Ideas Flying For Greenway Project Along The Naugatuck River In Waterbury
The Naugatuck River flows right through the center of Waterbury
Excitement during the 2nd Annual Naugatuck River Race
Hashing out plans during a greenway summit
One of the organizers of the river race, Kevin Zak, of the Naugatuck River Revival Group, addresses a pre-race gathering May 9th
An aerial map of the Naugatuck River generated lots of discussion on April 30th at Kennedy High School
During the past 50 years the spirit of Waterbury has slowly dehydrated like a grape shrivelling into a raisin. The once blustering civic spirit that forged an industrial powerhouse out of a treeless meadow has waned with economic loss, political corruption and systemic arguing.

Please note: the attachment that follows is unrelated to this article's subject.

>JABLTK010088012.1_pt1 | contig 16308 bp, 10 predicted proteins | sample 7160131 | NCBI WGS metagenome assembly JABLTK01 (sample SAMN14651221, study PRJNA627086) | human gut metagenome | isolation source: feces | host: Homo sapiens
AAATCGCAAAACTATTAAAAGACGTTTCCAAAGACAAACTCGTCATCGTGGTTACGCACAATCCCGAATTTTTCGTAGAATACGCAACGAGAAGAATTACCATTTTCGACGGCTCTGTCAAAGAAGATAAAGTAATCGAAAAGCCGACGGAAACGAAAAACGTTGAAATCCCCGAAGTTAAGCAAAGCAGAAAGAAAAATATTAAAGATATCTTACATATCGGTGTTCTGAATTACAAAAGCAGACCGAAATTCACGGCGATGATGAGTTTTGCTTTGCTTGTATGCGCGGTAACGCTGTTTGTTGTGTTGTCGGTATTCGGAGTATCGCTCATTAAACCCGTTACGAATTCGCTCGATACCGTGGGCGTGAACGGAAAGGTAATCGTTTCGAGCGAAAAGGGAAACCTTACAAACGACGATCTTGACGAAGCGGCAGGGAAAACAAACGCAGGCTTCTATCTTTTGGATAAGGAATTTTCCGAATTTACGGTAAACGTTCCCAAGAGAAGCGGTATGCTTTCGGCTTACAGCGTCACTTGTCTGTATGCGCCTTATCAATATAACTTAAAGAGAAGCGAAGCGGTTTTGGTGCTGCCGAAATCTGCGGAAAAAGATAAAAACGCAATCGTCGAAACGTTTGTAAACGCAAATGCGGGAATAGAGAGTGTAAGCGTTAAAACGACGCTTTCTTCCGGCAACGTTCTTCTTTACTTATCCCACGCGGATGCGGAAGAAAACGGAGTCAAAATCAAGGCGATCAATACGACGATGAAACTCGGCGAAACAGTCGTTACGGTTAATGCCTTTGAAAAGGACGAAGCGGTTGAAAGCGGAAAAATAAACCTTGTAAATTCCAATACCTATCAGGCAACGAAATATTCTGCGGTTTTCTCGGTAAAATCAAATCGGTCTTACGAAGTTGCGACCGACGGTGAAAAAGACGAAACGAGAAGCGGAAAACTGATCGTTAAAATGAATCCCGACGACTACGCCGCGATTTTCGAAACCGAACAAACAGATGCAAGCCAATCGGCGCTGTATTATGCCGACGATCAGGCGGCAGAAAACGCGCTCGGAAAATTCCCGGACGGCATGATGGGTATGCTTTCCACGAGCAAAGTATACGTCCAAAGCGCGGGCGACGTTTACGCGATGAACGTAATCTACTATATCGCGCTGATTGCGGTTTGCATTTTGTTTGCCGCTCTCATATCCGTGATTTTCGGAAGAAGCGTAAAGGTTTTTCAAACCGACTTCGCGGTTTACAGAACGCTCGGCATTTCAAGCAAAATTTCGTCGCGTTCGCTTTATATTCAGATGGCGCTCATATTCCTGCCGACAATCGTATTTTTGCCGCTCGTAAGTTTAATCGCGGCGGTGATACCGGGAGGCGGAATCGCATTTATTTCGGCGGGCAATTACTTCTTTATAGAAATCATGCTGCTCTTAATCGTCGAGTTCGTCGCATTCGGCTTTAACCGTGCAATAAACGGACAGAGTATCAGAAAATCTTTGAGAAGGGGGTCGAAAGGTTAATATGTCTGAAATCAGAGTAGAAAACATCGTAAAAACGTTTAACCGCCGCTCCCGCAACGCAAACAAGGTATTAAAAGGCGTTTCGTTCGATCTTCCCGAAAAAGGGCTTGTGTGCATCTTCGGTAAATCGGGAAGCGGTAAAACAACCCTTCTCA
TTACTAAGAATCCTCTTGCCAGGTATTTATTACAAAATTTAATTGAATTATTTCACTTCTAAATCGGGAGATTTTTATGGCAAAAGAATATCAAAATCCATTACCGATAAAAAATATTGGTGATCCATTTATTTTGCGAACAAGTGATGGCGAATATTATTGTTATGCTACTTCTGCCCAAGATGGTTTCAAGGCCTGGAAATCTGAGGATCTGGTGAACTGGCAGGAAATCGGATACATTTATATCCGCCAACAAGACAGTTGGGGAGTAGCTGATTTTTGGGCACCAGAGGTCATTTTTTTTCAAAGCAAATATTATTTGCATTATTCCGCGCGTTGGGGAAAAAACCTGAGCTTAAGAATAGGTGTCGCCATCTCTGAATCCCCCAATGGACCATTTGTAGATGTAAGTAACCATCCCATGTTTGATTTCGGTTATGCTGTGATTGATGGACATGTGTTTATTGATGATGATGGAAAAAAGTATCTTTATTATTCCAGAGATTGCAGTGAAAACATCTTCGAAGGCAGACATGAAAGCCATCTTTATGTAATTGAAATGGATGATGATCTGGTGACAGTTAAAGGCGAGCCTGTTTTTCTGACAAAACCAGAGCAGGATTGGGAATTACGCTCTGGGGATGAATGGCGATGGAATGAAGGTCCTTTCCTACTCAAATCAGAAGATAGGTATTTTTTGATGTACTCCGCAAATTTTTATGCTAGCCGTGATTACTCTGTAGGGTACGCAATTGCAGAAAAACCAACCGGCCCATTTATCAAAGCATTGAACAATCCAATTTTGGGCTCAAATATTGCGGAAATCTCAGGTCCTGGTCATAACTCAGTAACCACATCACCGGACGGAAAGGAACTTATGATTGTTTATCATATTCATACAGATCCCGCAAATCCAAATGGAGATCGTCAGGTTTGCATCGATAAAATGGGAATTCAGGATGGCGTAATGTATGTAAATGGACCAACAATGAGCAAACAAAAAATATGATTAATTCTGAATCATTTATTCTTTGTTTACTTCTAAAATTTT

Enter the healing power of water.
Water has the power to cleanse and nourish our souls. It also has the power to hydrate a dried raisin and make it swollen and plump again.
It was the convergence of seven streams and rivers that led the settlers to build the Mattatuck Plantation here. It was the awesome power of those rivers and streams that fired the grist mills and fueled the brass industry as the city rose to worldwide prominence. Water was the city’s biggest asset, and our ancestors acknowledged that fact when they changed the name from Mattatuck, to Waterbury. The city owns a world class water system that winds through Litchfield County, and the Water Department is the only city department that posts a profit every year.